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Ukraine Ruling Party Set to Get Grip on New Parliament

Opposition supporters chanting at a protest rally last week in front of Ukraine’s elections commission in Kiev. Anatolii Stepanov

Ukraine's ruling party has emerged from the fractious Oct. 28 election well short of a simple majority, but support from Communists and independents should ensure its grip on the new parliament, analysts said.

Opposition parties, which made a strong showing in an election criticized as flawed by international observers, said they would continue to regard voting in some electoral districts where they had lost as crooked.

Final figures from election authorities Sunday showed that President Viktor Yanukovych's Party of the Regions remained the biggest party in the 450-seat parliament, gaining an overall 185 seats.

Despite international criticism and street protests by the opposition, the election's outcome is likely to be used by Yanukovych as a springboard from which to launch a second bid for presidential office in 2015.

The pro-business Regions, which is financed by wealthy industrialists, says it alone can provide stability in Ukraine, a major exporter of steel and grain.

Its opponents say the jailing of his chief rival, ex-prime minister Yulia Tymoshenko, was designed to weaken political resistance during the election.

The opposition, which includes Tymoshenko's Batkivshchyna (Fatherland) party, far-right nationalists and a liberal party headed by boxing champion Vitaly Klitschko, says that his rule will extend corruption and cronyism and that relations with the West will deteriorate further.

Political tension has been sharpened by the impending resumption of a second trial of Tymoshenko, who is serving a seven-year sentence for abuse of office. The new trial, which is due to resume in  Kharkiv on Tuesday, is for charges of tax evasion and embezzlement.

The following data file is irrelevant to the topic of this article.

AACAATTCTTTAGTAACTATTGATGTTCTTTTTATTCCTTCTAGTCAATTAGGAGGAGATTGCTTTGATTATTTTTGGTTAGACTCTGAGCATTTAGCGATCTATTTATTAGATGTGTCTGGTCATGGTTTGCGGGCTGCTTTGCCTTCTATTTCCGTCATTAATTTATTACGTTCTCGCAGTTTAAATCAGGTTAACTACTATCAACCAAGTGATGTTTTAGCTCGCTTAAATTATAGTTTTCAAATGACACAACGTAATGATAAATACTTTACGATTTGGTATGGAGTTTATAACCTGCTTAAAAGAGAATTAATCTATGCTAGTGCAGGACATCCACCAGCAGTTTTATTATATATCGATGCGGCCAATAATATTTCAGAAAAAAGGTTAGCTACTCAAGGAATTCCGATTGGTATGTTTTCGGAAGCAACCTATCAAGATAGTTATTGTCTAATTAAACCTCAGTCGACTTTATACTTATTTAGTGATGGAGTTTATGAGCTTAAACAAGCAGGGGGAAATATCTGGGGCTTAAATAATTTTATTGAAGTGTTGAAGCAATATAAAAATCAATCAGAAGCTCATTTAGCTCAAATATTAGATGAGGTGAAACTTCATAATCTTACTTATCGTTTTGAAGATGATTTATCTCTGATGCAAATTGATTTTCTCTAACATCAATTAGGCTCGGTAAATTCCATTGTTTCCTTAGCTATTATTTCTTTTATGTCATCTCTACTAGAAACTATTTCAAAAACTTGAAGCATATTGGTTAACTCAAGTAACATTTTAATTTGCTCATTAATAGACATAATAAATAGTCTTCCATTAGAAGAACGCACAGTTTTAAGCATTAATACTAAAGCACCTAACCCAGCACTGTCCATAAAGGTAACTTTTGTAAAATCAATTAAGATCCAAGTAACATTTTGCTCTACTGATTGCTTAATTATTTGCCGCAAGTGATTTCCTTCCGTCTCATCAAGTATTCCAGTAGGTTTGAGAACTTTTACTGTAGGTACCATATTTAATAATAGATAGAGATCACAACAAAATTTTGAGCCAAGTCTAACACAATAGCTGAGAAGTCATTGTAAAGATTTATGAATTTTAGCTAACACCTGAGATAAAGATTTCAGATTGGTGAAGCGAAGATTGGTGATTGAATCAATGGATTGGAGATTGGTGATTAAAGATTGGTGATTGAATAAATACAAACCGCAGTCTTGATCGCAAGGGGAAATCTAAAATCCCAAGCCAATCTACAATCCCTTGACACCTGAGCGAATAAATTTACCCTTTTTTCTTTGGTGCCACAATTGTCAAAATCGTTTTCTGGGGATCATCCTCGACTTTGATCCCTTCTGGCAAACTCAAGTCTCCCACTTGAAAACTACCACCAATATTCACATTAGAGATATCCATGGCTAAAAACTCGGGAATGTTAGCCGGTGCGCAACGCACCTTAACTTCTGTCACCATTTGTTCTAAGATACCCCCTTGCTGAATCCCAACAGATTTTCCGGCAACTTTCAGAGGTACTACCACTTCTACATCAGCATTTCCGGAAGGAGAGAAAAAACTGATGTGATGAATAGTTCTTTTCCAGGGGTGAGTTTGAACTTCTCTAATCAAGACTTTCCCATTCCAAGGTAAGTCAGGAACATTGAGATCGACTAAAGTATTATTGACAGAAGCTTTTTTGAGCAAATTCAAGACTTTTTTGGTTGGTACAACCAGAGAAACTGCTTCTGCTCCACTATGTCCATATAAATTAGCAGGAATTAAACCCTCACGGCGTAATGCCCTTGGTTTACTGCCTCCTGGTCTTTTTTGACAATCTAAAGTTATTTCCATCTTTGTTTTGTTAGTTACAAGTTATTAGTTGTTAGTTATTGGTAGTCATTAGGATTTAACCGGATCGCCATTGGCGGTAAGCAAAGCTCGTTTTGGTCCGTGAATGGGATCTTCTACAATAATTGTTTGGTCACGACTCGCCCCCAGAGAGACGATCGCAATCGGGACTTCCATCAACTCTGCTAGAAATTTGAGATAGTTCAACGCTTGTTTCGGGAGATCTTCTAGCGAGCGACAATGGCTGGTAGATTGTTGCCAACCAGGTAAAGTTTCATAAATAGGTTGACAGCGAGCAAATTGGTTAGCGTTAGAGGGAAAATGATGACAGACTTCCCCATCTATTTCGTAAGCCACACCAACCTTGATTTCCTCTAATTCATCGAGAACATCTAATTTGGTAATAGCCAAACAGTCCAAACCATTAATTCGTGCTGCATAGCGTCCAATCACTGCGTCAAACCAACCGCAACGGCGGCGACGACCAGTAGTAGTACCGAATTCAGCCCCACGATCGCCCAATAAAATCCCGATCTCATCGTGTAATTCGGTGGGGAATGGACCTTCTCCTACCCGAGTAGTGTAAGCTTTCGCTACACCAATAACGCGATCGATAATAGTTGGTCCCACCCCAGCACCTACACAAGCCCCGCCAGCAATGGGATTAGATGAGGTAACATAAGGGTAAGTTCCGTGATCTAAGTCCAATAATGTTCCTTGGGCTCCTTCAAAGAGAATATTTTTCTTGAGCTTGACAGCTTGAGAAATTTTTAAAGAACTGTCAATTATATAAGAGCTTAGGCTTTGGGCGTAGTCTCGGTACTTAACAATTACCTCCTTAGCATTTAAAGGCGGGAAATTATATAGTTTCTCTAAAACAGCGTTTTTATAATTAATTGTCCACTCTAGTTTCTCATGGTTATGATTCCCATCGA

With the Communists, who normally vote with the Regions, having 32 seats, and independents, many of whom are funded by Regions' backers, holding 43, forces aligned with Yanukovych seemed certain of a parliamentary majority of more than 225 when the assembly reconvenes next month.

But the opposition has been reshaped. Batkivshchyna took 101 seats, Klitschko's UDAR (Punch) party got 40 and Svoboda (Freedom), a Ukrainian nationalist party, secured 37. Both UDAR and Svoboda will be newcomers to parliament.

"The Regions and the Communists will not have any problems putting together a majority in the new parliament because most of the independents will join them," said political analyst Mikhailo Pogrebinsky.

In response to opposition-rally participants' complaints of a crooked vote count, elections authorities have announced a revote in five individual electoral districts. But that does not suit some in the opposition coalition since it could endanger some of their candidates who won in the initial round.

Tymoshenko's party on Sunday defiantly announced it did not in any case accept the election commission's figures with respect to two constituencies that had been won by independents.

"We do not regard them as people's deputies but as criminals," a Batkivshchyna statement said. "We will do everything we can to stop these people from taking the oath, and we are convinced that a parliament formed in this way will not be legitimate."

Klitschko's UDAR party also kept up criticism of the election, saying in a statement that 1.5 percent of its votes had not been taken into account.

The three main opposition parties have yet to formulate a coordinated approach as to whether and under what circumstances they will take their places in the new parliament.

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